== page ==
After your spouse got injured in an auto accident, your life changed as well. Sometimes it almost seems as if you were riding shotgun with your spouse that day. Because just as if you were beside them in the car, life as you knew it changed immediately.
Not only did your spouse help you "bring home the bacon," they helped around the house and with child-rearing duties. They were a full and equal partner with you in all ways, including intimacy. But since the accident that injured them, nothing is the same as before.
You may be able to file your own claim
As the hospital and therapy bills mounted, it became apparent that your spouse must file a claim for damages to recoup these losses. But it's entirely possible that you have the right to file a claim for loss of consortium as well.
While most loss of consortium claims involve spouses, in some circumstances they may also be filed by parents and children of the injured claimant. For the purposes of this post, we will address spousal loss of consortium claims.
Sometimes, these claims may be referred to as loss of companionship claims because the spouses are deprived of some or all benefits they previously enjoyed before their spouse was injured in the accident.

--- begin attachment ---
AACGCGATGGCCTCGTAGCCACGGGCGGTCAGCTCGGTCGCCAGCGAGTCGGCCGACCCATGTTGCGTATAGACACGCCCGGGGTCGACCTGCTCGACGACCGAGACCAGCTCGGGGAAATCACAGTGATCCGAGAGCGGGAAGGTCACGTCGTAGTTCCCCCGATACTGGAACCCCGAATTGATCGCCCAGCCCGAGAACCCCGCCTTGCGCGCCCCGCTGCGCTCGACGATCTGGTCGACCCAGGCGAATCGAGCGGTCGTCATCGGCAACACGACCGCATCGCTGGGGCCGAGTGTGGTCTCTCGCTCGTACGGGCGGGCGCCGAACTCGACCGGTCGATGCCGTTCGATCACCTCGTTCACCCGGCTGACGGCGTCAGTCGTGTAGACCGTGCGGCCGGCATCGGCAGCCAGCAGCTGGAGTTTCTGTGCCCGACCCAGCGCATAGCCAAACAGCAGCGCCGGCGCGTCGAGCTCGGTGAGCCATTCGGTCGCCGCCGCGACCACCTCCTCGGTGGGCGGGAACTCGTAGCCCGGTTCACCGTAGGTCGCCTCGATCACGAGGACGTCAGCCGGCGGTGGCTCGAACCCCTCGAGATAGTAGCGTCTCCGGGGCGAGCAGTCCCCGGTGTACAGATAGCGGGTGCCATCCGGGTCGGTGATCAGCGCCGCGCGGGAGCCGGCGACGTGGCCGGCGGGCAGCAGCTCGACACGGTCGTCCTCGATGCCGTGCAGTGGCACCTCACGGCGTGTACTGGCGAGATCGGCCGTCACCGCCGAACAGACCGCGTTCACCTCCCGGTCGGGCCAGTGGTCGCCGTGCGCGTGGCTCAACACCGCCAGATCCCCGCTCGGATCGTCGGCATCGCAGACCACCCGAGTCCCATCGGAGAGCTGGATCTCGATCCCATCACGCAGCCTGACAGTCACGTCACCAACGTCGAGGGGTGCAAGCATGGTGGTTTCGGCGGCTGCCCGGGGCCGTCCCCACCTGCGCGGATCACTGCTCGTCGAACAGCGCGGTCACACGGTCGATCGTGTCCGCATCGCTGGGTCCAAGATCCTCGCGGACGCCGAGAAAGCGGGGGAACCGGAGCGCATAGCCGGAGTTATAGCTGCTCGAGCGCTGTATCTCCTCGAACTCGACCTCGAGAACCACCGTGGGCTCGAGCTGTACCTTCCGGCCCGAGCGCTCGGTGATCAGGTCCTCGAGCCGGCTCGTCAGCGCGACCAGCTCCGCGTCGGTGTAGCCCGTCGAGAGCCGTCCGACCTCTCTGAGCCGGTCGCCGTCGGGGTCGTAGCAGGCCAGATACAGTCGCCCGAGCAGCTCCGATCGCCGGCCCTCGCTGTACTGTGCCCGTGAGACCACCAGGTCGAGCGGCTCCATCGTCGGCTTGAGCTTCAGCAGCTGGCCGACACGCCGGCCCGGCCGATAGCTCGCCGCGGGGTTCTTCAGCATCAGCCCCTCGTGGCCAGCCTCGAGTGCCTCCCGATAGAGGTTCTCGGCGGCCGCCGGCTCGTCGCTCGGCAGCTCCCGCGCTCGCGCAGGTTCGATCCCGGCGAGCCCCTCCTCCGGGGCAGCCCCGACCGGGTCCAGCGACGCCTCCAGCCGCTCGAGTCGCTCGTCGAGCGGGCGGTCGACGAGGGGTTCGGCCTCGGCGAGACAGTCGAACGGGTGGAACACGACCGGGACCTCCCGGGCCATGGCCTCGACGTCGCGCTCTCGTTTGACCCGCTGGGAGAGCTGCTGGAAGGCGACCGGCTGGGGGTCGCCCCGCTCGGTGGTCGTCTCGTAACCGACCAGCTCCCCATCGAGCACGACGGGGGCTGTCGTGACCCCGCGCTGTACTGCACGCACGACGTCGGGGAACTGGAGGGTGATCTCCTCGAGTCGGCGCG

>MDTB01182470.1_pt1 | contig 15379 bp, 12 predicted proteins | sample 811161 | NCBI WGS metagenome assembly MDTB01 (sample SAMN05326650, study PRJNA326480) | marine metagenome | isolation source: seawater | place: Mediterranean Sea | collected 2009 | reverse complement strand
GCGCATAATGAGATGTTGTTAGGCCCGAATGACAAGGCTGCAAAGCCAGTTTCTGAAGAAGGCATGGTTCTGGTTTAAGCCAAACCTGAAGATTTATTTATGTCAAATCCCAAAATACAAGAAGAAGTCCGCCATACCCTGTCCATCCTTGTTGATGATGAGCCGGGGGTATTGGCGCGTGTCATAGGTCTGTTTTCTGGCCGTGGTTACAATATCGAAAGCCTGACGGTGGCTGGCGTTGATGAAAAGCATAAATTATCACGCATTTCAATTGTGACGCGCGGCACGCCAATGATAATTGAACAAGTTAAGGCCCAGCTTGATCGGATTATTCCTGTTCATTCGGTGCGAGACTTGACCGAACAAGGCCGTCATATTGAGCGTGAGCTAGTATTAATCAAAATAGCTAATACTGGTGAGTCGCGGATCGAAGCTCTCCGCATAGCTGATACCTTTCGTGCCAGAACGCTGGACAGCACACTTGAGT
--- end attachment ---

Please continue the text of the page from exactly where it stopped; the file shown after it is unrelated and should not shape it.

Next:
What do claims include?
A loss of consortium claim takes into consideration the injured spouse's role as a breadwinner, helpmate, co-parent and intimate partner, as each had value to the family or the marriage as a whole. When those roles can no longer be carried out, the uninjured spouse suffers, too.
How are damages calculated?
As a noneconomic damage, loss of consortium is included in the general damages. These losses are intangible and challenging to quantify with monetary values. As such, no standard rule exists to calculate these damages. Courts may consider the following in their calculations:
- What were the couple's living arrangements?
- Was the marriage loving and stable?
- The extent and nature of care and companionship received by the spouse
- Both spouses' life expectancies
Ohio sets claim limits
Here in Ohio, there are damages caps on loss of consortium claims. Noneconomic damages filed in the state top out at $350,000 or the amount of economic damages tripled, whichever sum is more.
Should you file a loss of consortium claim?
Courts typically award these claims in cases of more serious accidents where the injured claimant suffered life-altering or disabling injuries. They are also common in wrongful death actions where the claimant was widowed by the accident.
You will need to list, and in some cases document, your losses in order to receive compensation for them. A Cleveland personal injury attorney can advise you of your rights under the law when filing a claim for loss of consortium.